Google enhances WebP to take on PNG
Google has enhanced its open source image format WebP. The latest update adds a new lossless compression technology and supports transparency information for images. This, the developers say, allows the format to be an alternative to PNG; it was originally introduced as an alternative to JPEG, with its lossy compression of image files promising files up to 39 per cent smaller but retaining the same quality. PNG, a very popular image format for the web, is the target for the Google developers now, especially with the support for transparency.
According to Google, the new lossless mode has given results in tests (with lossless PNG files taken from around the web) of up to 45 per cent smaller files. If the PNGs are recompressed with pngcrush and pngout, WebP still offers a 28 per cent reduction in size. The new transparency mode is also said to be more efficient as it losslessly compresses only the alpha channel, adding only 22 per cent over lossy WebP encoding at quality 90. A study and a gallery offer opportunities to compare the new modes.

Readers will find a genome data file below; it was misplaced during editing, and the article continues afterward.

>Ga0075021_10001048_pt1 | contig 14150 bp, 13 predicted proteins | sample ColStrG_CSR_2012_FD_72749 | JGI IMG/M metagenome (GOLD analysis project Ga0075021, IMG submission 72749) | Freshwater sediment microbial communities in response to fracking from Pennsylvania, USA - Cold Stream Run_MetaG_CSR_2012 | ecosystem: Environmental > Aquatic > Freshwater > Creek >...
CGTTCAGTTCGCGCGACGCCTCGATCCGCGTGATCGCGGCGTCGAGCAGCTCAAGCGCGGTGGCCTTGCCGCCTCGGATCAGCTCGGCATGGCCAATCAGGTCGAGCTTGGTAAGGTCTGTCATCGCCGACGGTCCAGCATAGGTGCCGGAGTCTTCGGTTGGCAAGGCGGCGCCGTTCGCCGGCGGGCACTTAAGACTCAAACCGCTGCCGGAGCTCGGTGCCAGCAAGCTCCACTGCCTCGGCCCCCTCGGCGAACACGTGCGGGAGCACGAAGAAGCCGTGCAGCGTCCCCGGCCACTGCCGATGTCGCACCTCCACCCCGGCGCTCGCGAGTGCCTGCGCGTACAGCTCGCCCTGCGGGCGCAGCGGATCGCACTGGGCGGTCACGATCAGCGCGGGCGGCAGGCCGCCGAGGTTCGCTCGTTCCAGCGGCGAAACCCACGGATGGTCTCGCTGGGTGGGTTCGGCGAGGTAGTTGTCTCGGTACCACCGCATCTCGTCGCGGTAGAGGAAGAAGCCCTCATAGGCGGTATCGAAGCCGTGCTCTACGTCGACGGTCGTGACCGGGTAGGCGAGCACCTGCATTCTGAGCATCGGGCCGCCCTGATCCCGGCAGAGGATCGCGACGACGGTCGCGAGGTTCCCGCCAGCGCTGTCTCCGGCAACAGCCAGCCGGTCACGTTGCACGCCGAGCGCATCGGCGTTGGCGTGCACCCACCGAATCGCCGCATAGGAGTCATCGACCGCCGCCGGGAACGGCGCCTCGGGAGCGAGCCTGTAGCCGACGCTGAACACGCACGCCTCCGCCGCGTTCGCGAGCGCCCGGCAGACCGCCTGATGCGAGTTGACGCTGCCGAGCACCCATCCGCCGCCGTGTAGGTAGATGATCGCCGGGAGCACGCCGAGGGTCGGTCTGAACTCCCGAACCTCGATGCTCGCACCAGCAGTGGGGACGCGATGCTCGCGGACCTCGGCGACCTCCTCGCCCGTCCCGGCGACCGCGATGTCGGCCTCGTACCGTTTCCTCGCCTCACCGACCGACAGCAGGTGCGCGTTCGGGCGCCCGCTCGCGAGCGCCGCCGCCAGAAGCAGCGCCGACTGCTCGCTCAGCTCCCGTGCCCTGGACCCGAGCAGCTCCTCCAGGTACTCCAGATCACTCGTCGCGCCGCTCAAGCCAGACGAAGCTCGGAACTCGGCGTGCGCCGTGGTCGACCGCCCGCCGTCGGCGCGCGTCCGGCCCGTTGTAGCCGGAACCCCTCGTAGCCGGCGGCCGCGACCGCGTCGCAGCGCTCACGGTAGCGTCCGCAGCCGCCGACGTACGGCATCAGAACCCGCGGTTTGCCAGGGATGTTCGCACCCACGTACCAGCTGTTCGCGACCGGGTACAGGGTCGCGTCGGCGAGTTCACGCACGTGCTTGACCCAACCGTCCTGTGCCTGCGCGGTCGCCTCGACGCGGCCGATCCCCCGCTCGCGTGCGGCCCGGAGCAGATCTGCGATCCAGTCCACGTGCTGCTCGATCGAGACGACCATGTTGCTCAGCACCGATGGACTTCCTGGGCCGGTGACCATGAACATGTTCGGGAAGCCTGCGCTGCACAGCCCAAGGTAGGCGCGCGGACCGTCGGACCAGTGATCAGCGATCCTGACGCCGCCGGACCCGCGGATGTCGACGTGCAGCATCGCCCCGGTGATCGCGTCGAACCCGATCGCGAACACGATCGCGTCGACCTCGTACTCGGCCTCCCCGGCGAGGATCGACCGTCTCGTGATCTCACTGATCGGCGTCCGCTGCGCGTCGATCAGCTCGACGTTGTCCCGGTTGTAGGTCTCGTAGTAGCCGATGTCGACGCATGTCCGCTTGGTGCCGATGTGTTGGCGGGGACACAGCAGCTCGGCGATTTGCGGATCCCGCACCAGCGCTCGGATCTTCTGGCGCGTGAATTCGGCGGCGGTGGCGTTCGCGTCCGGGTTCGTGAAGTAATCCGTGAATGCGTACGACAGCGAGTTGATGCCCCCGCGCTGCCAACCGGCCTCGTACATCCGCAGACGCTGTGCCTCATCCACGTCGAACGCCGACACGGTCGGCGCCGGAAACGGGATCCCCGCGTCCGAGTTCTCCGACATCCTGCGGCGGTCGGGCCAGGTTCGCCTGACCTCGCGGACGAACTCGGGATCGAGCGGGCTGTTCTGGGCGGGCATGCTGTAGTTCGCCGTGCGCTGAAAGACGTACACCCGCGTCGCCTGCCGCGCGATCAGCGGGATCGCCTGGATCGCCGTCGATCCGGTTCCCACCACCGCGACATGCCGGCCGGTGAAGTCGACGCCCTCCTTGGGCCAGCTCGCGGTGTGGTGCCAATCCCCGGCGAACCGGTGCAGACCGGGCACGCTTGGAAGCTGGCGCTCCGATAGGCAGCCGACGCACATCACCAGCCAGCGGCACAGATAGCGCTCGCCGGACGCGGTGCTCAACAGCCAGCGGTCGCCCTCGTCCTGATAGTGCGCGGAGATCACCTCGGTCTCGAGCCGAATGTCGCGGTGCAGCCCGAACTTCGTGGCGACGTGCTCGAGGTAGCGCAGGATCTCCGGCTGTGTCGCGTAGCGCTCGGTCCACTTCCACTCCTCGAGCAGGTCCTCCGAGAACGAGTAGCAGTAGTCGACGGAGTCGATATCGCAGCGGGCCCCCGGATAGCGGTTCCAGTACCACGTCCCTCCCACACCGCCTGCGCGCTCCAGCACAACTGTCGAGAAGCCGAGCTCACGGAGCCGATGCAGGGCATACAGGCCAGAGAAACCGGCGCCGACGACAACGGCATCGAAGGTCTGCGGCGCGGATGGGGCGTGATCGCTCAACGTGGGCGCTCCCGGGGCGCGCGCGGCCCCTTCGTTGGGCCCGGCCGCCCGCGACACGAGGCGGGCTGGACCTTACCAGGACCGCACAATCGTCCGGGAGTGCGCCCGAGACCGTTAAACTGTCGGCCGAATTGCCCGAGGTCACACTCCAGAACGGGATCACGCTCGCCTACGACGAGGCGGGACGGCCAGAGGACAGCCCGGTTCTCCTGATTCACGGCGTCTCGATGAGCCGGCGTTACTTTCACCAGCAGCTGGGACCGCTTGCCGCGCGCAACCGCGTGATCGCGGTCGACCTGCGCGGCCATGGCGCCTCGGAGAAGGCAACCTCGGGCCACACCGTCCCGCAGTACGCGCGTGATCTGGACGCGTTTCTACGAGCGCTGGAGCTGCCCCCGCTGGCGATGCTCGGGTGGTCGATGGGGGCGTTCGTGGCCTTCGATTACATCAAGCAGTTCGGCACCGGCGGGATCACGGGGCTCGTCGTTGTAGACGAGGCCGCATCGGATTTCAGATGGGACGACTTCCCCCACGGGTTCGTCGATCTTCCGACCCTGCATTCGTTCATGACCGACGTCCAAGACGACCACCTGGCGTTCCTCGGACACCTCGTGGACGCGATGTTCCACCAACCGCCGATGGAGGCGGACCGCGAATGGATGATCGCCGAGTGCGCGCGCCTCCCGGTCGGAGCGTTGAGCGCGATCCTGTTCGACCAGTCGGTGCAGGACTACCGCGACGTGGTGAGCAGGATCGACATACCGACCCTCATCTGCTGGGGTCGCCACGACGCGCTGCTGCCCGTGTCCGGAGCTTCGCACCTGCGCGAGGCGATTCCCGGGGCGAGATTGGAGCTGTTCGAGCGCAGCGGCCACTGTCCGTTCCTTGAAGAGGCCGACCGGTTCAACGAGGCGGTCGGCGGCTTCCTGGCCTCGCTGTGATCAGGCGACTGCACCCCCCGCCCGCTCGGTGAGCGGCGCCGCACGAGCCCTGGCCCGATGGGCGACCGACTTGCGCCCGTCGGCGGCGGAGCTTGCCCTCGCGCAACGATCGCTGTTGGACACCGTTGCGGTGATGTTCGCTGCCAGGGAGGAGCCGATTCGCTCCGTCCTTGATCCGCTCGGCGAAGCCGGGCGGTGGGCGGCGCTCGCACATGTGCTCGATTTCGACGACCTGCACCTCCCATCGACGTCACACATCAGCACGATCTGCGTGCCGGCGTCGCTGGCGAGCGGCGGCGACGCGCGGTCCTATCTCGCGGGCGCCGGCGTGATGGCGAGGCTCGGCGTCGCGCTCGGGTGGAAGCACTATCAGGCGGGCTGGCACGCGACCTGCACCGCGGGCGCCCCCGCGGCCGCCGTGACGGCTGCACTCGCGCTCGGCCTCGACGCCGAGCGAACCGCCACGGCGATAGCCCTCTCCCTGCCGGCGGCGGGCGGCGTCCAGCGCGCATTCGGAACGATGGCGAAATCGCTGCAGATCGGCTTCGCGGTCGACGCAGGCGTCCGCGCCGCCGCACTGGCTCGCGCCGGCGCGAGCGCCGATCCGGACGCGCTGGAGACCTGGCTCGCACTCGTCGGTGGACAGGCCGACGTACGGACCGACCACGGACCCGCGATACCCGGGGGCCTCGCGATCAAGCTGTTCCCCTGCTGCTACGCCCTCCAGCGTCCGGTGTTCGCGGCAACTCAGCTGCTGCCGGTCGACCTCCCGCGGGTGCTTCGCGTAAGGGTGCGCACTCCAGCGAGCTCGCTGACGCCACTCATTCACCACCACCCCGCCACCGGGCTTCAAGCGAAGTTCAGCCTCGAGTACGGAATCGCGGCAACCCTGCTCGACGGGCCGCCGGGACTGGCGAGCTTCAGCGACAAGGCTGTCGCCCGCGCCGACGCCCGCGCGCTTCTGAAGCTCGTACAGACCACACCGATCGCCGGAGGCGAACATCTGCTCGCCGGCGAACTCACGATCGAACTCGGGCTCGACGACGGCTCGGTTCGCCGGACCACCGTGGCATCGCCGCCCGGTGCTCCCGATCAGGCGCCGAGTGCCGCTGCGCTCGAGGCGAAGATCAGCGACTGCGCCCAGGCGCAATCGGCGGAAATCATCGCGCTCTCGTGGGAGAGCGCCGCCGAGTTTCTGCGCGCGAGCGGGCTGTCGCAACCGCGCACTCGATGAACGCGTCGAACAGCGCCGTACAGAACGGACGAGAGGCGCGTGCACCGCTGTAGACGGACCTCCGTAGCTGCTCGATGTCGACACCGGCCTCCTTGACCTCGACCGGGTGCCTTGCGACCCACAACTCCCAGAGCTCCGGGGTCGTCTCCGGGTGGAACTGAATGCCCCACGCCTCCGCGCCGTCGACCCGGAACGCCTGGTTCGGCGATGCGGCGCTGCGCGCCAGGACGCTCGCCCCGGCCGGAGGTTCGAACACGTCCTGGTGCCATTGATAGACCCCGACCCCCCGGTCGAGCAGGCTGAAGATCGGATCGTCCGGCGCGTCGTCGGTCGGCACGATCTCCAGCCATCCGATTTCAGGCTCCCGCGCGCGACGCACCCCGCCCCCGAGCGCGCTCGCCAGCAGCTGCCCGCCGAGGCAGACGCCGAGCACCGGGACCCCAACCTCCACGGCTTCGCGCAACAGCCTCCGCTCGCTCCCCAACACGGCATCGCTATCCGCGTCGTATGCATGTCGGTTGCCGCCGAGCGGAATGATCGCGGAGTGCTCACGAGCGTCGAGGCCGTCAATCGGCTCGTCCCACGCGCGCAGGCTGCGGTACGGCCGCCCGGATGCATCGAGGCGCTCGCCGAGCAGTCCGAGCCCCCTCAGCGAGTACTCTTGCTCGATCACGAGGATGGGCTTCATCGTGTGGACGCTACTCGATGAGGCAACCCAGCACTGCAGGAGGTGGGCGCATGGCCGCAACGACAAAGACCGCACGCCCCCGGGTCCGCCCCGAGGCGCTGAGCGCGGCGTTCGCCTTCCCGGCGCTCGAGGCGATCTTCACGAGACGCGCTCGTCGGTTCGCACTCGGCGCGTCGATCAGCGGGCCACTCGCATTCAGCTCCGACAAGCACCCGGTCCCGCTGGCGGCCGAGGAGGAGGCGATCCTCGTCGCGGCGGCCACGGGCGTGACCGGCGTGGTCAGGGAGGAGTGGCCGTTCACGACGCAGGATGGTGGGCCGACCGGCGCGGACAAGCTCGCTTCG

WebP is based on the open video format WebM's single image compression for intra-frame coding which is then encapsulated within a RIFF (Resource Interchange File Format) container. Recently, the developers introduced support for animation, ICC profiles, XMP metadata and tiling. Browsers that support WebP include Google Chrome, Google Chrome Frame, Chromium, Opera and Android 4.0/ICS's native browser. Converters for converting PNG and JPEG formats are available for Windows, Mac OS X and Linux, along with a standalone codec for Windows, and source code.